Just last week, six senators held a press conference in the U.S. Capitol urging the EPA and the White House to ensure that America produces increasing quantities of biodiesel in the coming years.

The senators – who represent states across the nation – came together because we are at a crossroads in our energy policy, particularly when it comes to transportation fuels. For reasons that remain unknown, the Obama administration has failed for the last two years to issue annual standards determining how much biodiesel and other renewable fuels are blended into the American fuel supply. 

EPA’s inability to enforce the law in a timely manner has wreaked havoc on the biodiesel industry – causing dozens of production plants to close or idle. But the Obama administration has the opportunity to get back on course with its pending proposal set to be released by June 1.

It’s important to remember where renewable fuels like biodiesel got their start. Over the last decade, the domestic biodiesel industry was spurred to action in response to a variety of economic and national security threats facing the United States as a result of our dependence on oil.  Specifically, the Energy Independence and Security Act was passed by an overwhelming bipartisan majority in Congress and signed into law by President George W. Bush because they all understood that our addiction to oil was not just bad for consumers and the economy, but it was helping to fund terrorist groups and hostile nations that sought to do us harm. The law created the Renewable Fuel Standard, or RFS, because Republicans and Democrats realized that the key to breaking our addiction to oil was to spur the growth of renewables like biodiesel, that aren’t made from petroleum.

This legislation, like the domestic biodiesel industry, has been a huge success. It has helped biodiesel grow from a niche fuel to a commercial-scale industry with biorefineries in almost every state in the U.S. Before the current policy delays, the industry produced a record of more than 1.8 billion gallons in 2013 – or nearly 5 percent of the diesel used in cars and trucks in the United States.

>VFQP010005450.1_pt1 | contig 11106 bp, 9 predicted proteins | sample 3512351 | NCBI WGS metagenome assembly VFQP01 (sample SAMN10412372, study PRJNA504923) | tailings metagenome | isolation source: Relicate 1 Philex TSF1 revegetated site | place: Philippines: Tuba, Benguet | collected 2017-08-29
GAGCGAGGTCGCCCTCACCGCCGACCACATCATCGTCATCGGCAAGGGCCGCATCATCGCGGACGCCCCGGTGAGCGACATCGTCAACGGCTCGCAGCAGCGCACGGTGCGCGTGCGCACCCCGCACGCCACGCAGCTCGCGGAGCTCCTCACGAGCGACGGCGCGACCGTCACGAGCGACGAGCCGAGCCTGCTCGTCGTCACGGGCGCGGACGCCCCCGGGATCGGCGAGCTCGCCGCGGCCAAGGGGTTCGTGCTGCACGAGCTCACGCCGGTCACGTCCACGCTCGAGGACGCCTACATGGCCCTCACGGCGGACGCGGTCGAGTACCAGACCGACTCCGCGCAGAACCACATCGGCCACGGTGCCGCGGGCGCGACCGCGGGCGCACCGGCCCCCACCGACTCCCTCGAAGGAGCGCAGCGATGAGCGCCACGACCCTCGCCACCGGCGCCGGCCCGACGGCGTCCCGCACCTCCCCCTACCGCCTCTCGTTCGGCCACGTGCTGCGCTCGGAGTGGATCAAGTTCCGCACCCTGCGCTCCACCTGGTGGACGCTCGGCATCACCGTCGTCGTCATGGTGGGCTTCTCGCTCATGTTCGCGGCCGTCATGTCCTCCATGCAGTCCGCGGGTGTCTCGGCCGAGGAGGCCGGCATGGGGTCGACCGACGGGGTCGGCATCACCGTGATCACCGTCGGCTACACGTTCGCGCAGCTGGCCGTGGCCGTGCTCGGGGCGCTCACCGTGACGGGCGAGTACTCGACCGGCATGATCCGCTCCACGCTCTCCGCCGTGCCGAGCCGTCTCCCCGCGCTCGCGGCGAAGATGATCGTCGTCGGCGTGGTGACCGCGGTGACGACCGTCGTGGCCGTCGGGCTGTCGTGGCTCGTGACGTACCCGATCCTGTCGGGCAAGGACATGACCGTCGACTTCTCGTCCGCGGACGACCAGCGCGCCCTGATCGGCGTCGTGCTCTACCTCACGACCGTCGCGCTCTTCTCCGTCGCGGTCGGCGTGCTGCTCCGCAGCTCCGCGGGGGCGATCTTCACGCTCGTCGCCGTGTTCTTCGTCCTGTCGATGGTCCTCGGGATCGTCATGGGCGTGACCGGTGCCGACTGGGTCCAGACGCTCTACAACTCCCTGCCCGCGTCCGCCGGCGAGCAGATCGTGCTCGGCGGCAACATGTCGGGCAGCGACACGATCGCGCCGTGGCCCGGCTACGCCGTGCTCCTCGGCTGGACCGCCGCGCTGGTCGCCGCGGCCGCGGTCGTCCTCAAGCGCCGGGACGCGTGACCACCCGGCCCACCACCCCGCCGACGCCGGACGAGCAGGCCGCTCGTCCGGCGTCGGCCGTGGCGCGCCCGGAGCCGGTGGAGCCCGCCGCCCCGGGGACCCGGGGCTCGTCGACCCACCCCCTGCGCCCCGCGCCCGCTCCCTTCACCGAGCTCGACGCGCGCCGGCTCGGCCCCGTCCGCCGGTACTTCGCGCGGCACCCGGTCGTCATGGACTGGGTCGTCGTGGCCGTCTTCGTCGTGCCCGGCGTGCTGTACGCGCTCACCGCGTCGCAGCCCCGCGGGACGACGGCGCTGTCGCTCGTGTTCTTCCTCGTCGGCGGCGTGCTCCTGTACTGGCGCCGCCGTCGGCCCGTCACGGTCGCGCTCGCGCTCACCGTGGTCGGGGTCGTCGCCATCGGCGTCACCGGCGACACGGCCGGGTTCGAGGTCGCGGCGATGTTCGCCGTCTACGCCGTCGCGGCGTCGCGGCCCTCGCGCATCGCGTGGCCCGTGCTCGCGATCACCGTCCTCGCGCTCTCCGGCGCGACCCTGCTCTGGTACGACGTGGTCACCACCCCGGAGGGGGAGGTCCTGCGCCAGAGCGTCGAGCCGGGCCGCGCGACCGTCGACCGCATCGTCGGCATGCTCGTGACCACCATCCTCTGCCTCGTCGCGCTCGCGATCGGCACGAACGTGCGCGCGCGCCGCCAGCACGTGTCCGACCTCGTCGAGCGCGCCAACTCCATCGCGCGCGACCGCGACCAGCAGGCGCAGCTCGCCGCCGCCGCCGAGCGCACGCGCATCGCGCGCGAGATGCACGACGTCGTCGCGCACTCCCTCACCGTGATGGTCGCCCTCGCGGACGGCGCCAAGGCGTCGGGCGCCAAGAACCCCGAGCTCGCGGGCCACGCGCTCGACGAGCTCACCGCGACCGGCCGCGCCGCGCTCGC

The industry did this using a diverse mix of raw materials, including recycled cooking oil, plant oils such as soybean oil, and animal fats. According to the EPA, biodiesel emits 57 percent to 86 percent fewer greenhouse gas emissions than petroleum diesel. And the industry is supporting more than 62,000 jobs across the United States.

In other words, biodiesel is creating jobs at home, reducing the amount of pollution we put into the air we breathe, and reducing our dependence on foreign sources of energy.

The setbacks resulting from the Obama administration’s severe policy delays are very real. The National Biodiesel Board estimates that 54 biodiesel plants in 30 states have either closed or idled because of the policy uncertainty.

At the press conference on Capitol Hill last week, Sen. Heidi HeitkampHeidi HeitkampRegulatory experts push Senate leaders for regulatory reform Why governors hold power in the battle for GOP healthcare votes Vulnerable senators raise big money ahead of 2018 MORE (D-N.D.) stated: “No job in this country should hang in the balance simply because a federal agency is dragging its feet or failing to live up to its legal responsibility to promote confidence and growth.”

The administration now faces a choice as it prepares to issue the long-awaited proposal in the coming weeks. A strong, forward-looking policy will get U.S. production plants and their employees back online, and we can continue to grow the renewable content of the fuels we burn in our cars and trucks. We will create more energy jobs at home, reduce greenhouse gas emissions and ease our dependence on foreign sources of oil.

A weak or status quo proposal will mean that more of our energy dollars are sent overseas. The result will be that foreign nations with large supplies of oil will be better funded and have more influence over our security and economic stability. We will see continued job losses and an unnecessary increase in greenhouse gas emissions and other pollution.

As a representative for thousands of workers in the U.S. biodiesel industry, I strongly urge the White House to listen to the senators who spoke out recently and stand by American producers of clean, renewable biodiesel by issuing robust standards.

Steckel is the vice president of Federal Affairs for the National Biodiesel Board, an association that represents the U.S. biodiesel industry.